Description:
This is an image of a collection of original manuscripts (paper and vellum) that have been bound into a vellum cover.
Image:
Typical_bound_mss.jpg
Byline:
© Roger Louis Martínez-Dávila with permission of the Archivo de la Catedral de Burgos, 2016.
Download:
http://www.decipheringsecrets.com/wp-content/uploads/2016/04/Typical_bound_mss.jpg

This is an image of a collection of original manuscripts (paper and vellum) that have been bound into a vellum cover.

 

Images from the Archivo Municipal de Burgos

Description:
Royal Concession of King Alfonso VIII.
Alfonso VIII concede autorización a los usufructuarios de casas y heredades del barrio de San Juan de Burgos para que puedan venderlas, empeñarlas o donarlas, siempre que se garantice al monasterio de San Juan el cobro de los censos y diezmos correspondientes.
Date: 08 February 1178
Reference: HI-108
Image:
 AMB-HI-108.jpg
Byline:
© Roger Louis Martínez-Dávila with permission of the Archivo Municipal de Burgos, 2016.
Download:
http://www.decipheringsecrets.com/wp-content/uploads/2016/04/AMB-HI-108.jpg
AMB HI-108

 

Description:
Royal Privilege of King Sancho IV.
Sancho IV confirma al Concejo de Burgos dos Privilegios de Fernando III: el primero, inserto, de 10 de marzo de 1230, Muñó concediendo al Concejo de Burgos facultad para la celebración del mercado de Burgos, localizado en la glera; el segundo, también inserto, de 24 de febrero de 1219, Villaldemiro, eximiendo a los vecinos de Burgos del pago de portazgo en el camino de Burgos a Palencia, junto al Arlanzón, pasando por Torquemada, Palenzuela y Muñó.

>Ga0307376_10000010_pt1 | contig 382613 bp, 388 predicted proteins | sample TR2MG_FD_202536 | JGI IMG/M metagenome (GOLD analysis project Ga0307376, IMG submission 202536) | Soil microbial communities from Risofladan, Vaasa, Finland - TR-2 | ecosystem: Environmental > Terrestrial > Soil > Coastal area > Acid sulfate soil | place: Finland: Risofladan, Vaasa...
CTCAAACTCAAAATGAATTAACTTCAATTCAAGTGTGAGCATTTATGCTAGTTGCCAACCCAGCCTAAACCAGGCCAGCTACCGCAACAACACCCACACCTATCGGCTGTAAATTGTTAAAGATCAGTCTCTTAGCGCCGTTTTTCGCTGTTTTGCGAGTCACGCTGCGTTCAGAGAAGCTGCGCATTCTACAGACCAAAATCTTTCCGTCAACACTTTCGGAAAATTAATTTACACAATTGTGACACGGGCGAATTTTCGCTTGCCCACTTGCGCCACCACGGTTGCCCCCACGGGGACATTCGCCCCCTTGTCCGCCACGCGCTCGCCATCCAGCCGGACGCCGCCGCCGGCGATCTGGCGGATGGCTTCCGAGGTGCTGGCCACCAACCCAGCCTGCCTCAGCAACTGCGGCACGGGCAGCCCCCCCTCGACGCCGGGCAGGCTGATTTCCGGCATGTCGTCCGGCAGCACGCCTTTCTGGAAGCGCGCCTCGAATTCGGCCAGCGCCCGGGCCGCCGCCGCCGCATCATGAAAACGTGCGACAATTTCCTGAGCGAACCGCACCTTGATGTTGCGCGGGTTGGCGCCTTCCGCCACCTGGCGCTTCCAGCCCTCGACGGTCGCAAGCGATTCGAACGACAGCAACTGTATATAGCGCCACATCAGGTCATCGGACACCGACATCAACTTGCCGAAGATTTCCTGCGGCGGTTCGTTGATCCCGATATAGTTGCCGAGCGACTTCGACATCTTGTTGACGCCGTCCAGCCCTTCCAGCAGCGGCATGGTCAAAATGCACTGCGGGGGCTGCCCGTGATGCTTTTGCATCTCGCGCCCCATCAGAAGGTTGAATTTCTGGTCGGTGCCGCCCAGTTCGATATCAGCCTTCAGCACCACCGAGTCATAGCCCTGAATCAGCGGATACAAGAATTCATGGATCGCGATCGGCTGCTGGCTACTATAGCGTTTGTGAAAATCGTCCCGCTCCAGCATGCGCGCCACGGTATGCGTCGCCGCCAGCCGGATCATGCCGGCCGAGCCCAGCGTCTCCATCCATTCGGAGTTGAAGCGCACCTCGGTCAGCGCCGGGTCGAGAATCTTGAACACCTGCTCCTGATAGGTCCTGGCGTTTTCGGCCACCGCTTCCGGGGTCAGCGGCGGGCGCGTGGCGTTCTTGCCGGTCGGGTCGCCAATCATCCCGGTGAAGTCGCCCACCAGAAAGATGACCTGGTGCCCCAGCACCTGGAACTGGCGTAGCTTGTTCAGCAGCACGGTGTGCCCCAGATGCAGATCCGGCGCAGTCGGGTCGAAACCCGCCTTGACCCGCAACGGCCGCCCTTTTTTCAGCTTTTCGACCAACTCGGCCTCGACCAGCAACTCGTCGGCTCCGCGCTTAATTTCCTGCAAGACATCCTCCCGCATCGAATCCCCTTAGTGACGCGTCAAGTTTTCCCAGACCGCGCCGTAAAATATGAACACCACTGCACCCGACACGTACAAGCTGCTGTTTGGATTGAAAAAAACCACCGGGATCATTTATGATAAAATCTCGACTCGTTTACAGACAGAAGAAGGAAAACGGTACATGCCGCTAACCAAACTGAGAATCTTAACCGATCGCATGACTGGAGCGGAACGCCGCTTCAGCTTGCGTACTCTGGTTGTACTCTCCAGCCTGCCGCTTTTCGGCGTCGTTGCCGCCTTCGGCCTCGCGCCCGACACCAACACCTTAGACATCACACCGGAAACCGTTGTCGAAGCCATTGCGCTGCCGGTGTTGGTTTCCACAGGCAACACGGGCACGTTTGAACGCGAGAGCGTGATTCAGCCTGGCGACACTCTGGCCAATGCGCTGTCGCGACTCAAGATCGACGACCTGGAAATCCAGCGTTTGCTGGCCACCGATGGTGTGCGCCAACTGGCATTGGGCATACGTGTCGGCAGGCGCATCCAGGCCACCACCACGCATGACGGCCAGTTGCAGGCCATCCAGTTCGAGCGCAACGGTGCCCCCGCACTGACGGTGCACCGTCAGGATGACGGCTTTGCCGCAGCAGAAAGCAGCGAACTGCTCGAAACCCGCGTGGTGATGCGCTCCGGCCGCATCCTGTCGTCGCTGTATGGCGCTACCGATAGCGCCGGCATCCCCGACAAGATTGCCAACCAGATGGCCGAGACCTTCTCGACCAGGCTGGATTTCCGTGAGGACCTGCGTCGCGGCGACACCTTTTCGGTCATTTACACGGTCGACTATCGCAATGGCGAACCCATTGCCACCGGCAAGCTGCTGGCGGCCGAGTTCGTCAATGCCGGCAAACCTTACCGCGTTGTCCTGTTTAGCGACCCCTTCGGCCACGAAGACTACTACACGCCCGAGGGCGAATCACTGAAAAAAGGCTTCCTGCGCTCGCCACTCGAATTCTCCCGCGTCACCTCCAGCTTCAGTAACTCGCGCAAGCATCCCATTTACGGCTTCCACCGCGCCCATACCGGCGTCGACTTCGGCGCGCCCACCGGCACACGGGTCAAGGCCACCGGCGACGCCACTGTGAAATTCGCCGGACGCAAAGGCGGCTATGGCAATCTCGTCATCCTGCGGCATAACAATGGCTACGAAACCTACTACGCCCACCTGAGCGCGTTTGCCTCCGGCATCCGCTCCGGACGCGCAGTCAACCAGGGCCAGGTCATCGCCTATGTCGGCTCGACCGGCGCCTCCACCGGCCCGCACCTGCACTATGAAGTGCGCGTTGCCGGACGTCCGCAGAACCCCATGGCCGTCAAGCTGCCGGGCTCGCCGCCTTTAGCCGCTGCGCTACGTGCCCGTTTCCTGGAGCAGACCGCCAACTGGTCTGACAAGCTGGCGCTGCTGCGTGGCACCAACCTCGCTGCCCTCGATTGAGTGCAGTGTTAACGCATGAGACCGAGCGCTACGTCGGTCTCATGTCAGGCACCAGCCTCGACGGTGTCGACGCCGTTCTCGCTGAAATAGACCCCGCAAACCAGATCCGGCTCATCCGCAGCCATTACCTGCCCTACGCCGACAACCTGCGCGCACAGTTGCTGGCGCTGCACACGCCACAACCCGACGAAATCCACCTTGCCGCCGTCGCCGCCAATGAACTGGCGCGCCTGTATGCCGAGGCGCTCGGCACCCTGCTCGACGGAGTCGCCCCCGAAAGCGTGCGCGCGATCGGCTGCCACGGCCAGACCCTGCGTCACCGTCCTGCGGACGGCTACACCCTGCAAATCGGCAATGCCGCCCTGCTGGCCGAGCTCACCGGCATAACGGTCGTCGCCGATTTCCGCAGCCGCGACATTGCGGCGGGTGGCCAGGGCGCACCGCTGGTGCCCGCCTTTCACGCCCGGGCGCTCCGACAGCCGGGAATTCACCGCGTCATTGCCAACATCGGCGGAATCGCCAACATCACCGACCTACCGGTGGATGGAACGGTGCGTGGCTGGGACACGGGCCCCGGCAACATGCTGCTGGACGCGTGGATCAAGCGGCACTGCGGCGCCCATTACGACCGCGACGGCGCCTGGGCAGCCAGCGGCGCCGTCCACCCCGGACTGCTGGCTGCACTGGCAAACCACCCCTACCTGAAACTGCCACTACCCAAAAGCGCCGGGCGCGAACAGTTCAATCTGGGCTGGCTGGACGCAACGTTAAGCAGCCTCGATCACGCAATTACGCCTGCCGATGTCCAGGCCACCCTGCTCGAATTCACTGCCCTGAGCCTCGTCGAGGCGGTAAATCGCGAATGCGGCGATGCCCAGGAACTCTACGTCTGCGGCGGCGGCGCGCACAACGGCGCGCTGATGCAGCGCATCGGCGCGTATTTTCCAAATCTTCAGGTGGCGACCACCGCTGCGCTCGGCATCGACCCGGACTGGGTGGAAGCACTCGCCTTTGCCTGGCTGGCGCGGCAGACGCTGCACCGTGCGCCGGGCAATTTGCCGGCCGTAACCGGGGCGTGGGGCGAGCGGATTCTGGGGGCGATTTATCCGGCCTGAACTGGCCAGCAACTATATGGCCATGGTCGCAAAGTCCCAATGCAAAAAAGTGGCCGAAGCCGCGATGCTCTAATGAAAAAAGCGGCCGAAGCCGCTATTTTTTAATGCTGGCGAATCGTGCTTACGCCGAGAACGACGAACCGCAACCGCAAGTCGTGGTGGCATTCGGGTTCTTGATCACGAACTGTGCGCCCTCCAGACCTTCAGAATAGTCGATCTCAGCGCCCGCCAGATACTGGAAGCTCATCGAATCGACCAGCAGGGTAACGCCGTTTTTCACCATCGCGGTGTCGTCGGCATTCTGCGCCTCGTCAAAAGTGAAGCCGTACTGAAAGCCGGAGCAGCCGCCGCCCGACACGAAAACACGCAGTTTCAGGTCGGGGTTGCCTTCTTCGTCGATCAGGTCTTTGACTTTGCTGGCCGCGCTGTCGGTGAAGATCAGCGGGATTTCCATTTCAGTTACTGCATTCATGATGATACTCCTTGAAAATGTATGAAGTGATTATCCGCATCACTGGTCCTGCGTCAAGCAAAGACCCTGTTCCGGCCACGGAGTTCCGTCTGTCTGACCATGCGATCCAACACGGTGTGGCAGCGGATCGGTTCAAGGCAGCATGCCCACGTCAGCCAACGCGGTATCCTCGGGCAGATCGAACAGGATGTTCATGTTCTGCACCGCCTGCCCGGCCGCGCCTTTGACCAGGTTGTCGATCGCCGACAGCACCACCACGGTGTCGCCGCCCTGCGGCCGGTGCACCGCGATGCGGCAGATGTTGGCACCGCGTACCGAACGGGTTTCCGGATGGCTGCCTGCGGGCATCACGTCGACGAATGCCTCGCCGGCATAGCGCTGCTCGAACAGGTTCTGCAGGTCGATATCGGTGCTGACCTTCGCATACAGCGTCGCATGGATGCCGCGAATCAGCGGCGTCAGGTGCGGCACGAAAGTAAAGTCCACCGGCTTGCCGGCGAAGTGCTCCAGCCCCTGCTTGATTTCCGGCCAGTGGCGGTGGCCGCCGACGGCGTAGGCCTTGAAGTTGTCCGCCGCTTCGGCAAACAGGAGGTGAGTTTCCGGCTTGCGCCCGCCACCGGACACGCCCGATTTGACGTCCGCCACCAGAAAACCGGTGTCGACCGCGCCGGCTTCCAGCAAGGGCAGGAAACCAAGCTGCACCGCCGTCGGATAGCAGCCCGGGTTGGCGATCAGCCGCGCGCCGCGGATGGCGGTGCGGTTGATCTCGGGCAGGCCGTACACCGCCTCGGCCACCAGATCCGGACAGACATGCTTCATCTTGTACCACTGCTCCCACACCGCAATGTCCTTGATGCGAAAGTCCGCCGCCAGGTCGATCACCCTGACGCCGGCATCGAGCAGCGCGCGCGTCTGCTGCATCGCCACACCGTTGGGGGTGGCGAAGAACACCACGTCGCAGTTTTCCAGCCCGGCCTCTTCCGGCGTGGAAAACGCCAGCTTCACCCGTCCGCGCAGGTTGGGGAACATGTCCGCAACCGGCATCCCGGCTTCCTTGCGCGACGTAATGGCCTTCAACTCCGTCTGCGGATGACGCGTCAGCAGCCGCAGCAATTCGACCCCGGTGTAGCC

Date: 24 February 1230
Reference: HI-120
Image:
AMB-HI-120.jpg
Byline:
© Roger Louis Martínez-Dávila with permission of the Archivo Municipal de Burgos, 2016
Download:
http://www.decipheringsecrets.com/wp-content/uploads/2016/04/AMB-HI-120.jpg
AMB HI-120

 

 

Images from the Museo de Burgos

Description:
Arqueta de Marfil y Esmaltes (Ivory chest with enamel)
Taller de Cuenca (Muhammad ibn Zayan). Monasterio de Santo Domingo de Silos (Burgos)
Date: 1026
Reference: None
Image:
 Arqueta.jpg
Byline:
© Roger Louis Martínez-Dávila with permission of the Museo de Burgos, 2016.
Download:
http://www.decipheringsecrets.com/wp-content/uploads/2016/04/Arqueta.jpg
Arqueta

 

Description: